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Rutgers has been the butt of quite a few jokes on social media the last 24 hours, as the school’s official men’s basketball twitter account posted the following picture late on Tuesday night:

That’s an image of six UConn grads and two Pitt grads with the title “$1.1 billion earned”, which, on the surface, doesn’t really make any sense, right? Those eight guys — names like Shabazz Napier and Ray Allen and Steven Adams and Rip Hamilton — have no connection to the Scarlet Knights beyond the occasional beating back when they were still in college.

It’s the Rutgers coaching staff that has a connection to them.

New head coach Steve Pikiell, who was hired from Stony Brook less than six months ago, used to be on the UConn staff. Karl Hobbs, who was an assistant at UConn for both Jim Calhoun and Kevin Ollie, joined Pikiell. Another assistant coach, Brandin Knight, a former star player at Pitt, was on Jamie Dixon’s staff with the Panthers last season.

None of those guys have coached a single Rutgers player yet.

And they won’t for another month, when practice finally starts.

So what do they have to pitch to recruits? How can they market the Rutgers program? How do they make it appealing to the loads of talent playing basketball in New Jersey high schools? By selling kids on what these coaches were able to accomplish with the players they actually have worked with, the stars from their former schools. If you don’t think that is what Rutgers’ new staff — or any new staff, for that matter — is using as a recruiting pitch then you don’t know a damn thing about recruiting.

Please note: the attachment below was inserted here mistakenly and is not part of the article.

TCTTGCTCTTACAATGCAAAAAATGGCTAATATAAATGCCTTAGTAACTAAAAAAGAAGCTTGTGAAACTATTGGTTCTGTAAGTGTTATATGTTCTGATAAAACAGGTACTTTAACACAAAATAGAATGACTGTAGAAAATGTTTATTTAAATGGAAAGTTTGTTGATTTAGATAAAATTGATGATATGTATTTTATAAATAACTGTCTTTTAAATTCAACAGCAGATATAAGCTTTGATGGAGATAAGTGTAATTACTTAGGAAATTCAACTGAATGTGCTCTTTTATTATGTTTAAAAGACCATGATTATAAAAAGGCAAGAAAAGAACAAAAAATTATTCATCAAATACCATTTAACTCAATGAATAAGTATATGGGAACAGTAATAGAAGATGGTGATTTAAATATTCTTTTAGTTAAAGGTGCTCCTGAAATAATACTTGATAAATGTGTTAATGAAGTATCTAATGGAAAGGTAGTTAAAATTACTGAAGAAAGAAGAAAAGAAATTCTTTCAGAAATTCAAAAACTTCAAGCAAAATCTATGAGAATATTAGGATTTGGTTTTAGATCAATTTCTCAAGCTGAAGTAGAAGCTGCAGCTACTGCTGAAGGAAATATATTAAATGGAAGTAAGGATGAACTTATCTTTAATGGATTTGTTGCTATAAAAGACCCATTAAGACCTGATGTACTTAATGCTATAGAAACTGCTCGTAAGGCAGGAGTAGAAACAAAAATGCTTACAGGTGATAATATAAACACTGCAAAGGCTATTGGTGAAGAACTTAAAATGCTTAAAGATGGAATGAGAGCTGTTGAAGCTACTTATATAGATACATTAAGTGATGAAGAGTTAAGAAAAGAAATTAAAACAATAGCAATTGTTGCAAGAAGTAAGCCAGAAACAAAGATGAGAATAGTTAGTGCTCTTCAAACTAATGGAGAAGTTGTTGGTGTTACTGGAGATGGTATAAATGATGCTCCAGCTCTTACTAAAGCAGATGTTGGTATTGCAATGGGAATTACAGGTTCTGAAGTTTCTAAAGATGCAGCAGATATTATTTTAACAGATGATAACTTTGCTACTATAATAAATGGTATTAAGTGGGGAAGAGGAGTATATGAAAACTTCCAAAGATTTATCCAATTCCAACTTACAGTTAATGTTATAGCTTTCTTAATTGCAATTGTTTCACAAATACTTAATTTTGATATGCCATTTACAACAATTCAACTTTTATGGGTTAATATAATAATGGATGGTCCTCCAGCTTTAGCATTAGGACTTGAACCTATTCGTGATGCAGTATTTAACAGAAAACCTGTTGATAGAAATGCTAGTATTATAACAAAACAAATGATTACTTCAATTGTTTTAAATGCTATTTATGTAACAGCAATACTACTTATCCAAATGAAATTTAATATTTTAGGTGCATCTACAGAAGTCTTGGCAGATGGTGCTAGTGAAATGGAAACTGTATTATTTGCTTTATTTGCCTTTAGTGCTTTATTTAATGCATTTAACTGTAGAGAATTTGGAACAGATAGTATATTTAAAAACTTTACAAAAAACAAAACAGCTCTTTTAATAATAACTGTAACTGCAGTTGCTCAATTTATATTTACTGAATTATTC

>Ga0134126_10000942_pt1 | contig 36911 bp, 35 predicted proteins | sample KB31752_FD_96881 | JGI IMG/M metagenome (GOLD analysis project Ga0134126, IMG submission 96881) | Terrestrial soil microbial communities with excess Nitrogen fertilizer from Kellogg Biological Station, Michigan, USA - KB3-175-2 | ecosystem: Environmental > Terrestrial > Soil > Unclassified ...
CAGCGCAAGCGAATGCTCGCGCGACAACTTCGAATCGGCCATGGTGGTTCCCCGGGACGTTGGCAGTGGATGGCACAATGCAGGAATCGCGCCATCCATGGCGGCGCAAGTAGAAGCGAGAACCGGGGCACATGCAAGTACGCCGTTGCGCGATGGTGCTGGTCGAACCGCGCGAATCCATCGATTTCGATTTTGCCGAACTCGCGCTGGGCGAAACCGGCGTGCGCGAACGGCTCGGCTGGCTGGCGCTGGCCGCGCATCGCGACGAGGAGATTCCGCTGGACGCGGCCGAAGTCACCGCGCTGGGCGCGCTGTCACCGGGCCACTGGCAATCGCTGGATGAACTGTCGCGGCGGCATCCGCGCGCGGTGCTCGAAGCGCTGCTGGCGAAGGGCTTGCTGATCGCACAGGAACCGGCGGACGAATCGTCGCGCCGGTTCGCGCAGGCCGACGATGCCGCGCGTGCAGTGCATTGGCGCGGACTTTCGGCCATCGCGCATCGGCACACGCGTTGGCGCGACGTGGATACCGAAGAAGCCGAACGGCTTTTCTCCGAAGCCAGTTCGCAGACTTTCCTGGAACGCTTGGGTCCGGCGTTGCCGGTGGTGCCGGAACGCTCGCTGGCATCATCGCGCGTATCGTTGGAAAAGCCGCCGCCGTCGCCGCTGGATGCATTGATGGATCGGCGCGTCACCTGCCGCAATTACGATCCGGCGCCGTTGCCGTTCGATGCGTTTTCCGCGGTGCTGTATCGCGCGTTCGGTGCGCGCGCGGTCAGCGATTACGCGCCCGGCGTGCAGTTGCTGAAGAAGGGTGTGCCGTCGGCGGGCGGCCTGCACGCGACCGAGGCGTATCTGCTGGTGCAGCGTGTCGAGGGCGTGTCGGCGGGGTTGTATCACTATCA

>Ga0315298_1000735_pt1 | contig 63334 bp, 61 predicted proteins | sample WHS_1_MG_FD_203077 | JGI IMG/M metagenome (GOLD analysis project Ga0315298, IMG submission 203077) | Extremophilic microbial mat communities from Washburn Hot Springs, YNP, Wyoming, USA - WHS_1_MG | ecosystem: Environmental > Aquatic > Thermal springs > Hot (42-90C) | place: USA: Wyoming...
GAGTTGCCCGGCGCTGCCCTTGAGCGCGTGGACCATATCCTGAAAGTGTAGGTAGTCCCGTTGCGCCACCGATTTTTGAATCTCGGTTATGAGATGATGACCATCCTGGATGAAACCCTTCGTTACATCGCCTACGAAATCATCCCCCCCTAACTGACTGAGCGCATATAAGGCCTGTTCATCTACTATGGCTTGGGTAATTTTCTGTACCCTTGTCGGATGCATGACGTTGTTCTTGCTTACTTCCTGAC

Or Rutgers.

The program has no basketball history worth mentioning. None. But neither did SMU when Larry Brown took over, and he turned the Mustangs into a program perennially in or around the top 25 that literally beat out Kentucky for a recruit (Emmanuel Mudiay).

Do you think that Brown was selling players on SMU’s past or his past? Did he say “Come hoop at a football school in a football state” or did he brag about coaching Allen Iverson and the rings he won with Kansas in 1988 and Detroit in 2004?

The bottom line is this: The tweet missed its mark, highlighting player earnings over professional success, and the responses to it have been pretty hilarious.

But I also find it funny that people are up in arms about Rutgers promoting the players their brand new coaching staff has worked with, because if you don’t think that Jim Fox uses Steph Curry to recruit to Appalachian State or Rick Barnes references Kevin Durant in his pitches to Tennessee targets, I have a bridge in Brooklyn you can buy.

VIDEO: Western Michigan walk-on gets scholarship atop Eiffel Tower

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Yesterday, we brought you a video of South Dakota’s Logan Power, a walk-on heading into his third season in the program, receiving his scholarship while on the team’s trip to Spain.

Today, we have video of Western Michigan walk-on Ryan Wade getting a scholarship … at the top of the Eiffel Tower?

In a really cool moment, Steve Hawkins, WMU’s head coach, asks two players to try and read a piece of paper in French. He then has Wade read the translation of what the players were saying and … well … just watch:

What a cool moment.

If only there was a camera on the French people watching the crazy Americans sing and jump around a thousand feet in the air …